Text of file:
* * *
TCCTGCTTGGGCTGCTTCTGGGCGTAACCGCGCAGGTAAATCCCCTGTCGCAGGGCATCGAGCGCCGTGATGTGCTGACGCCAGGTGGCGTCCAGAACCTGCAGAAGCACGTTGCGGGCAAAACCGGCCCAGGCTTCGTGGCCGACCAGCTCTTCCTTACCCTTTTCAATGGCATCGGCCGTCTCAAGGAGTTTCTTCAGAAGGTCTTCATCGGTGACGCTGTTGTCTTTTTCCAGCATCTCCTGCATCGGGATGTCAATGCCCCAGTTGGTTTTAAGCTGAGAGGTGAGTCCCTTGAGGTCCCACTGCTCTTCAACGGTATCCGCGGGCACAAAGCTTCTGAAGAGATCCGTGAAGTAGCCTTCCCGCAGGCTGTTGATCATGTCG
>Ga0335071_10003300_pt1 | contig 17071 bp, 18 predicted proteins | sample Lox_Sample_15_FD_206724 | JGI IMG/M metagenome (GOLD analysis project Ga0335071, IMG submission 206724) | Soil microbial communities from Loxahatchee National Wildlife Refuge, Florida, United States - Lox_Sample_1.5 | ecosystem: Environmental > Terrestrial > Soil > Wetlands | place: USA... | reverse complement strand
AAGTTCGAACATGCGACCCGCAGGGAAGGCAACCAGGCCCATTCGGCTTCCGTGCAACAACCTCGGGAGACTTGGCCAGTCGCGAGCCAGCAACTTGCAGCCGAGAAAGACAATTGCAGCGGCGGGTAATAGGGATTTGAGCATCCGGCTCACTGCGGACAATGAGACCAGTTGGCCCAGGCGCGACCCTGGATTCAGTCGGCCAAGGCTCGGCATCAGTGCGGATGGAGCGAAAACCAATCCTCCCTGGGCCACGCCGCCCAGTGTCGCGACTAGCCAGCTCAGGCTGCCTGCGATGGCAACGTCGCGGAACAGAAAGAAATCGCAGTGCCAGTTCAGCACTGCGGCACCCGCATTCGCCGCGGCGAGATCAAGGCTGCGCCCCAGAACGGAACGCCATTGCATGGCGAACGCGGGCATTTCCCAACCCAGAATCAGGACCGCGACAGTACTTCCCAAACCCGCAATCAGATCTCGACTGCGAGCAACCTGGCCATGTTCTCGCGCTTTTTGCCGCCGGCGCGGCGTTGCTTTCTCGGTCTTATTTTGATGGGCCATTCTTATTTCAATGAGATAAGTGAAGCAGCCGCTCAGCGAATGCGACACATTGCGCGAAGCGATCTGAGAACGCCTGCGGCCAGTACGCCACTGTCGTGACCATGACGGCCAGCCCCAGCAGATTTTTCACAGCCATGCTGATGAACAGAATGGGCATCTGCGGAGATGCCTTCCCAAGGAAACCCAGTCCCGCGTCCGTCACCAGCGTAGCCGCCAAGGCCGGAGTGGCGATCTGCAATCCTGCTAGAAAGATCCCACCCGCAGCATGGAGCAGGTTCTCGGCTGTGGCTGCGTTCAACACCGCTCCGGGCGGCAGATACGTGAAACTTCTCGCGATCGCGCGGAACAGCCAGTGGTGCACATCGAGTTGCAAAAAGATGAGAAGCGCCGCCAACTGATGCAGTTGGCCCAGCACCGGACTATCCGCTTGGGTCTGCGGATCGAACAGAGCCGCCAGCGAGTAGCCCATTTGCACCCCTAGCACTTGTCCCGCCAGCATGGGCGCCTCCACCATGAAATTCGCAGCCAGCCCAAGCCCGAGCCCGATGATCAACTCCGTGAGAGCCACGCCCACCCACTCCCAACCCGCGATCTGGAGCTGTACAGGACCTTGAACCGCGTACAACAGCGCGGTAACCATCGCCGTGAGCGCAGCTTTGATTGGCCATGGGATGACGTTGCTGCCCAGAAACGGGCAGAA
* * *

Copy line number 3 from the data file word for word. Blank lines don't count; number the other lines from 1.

AAGTTCGAACATGCGACCCGCAGGGAAGGCAACCAGGCCCATTCGGCTTCCGTGCAACAACCTCGGGAGACTTGGCCAGTCGCGAGCCAGCAACTTGCAGCCGAGAAAGACAATTGCAGCGGCGGGTAATAGGGATTTGAGCATCCGGCTCACTGCGGACAATGAGACCAGTTGGCCCAGGCGCGACCCTGGATTCAGTCGGCCAAGGCTCGGCATCAGTGCGGATGGAGCGAAAACCAATCCTCCCTGGGCCACGCCGCCCAGTGTCGCGACTAGCCAGCTCAGGCTGCCTGCGATGGCAACGTCGCGGAACAGAAAGAAATCGCAGTGCCAGTTCAGCACTGCGGCACCCGCATTCGCCGCGGCGAGATCAAGGCTGCGCCCCAGAACGGAACGCCATTGCATGGCGAACGCGGGCATTTCCCAACCCAGAATCAGGACCGCGACAGTACTTCCCAAACCCGCAATCAGATCTCGACTGCGAGCAACCTGGCCATGTTCTCGCGCTTTTTGCCGCCGGCGCGGCGTTGCTTTCTCGGTCTTATTTTGATGGGCCATTCTTATTTCAATGAGATAAGTGAAGCAGCCGCTCAGCGAATGCGACACATTGCGCGAAGCGATCTGAGAACGCCTGCGGCCAGTACGCCACTGTCGTGACCATGACGGCCAGCCCCAGCAGATTTTTCACAGCCATGCTGATGAACAGAATGGGCATCTGCGGAGATGCCTTCCCAAGGAAACCCAGTCCCGCGTCCGTCACCAGCGTAGCCGCCAAGGCCGGAGTGGCGATCTGCAATCCTGCTAGAAAGATCCCACCCGCAGCATGGAGCAGGTTCTCGGCTGTGGCTGCGTTCAACACCGCTCCGGGCGGCAGATACGTGAAACTTCTCGCGATCGCGCGGAACAGCCAGTGGTGCACATCGAGTTGCAAAAAGATGAGAAGCGCCGCCAACTGATGCAGTTGGCCCAGCACCGGACTATCCGCTTGGGTCTGCGGATCGAACAGAGCCGCCAGCGAGTAGCCCATTTGCACCCCTAGCACTTGTCCCGCCAGCATGGGCGCCTCCACCATGAAATTCGCAGCCAGCCCAAGCCCGAGCCCGATGATCAACTCCGTGAGAGCCACGCCCACCCACTCCCAACCCGCGATCTGGAGCTGTACAGGACCTTGAACCGCGTACAACAGCGCGGTAACCATCGCCGTGAGCGCAGCTTTGATTGGCCATGGGATGACGTTGCTGCCCAGAAACGGGCAGAA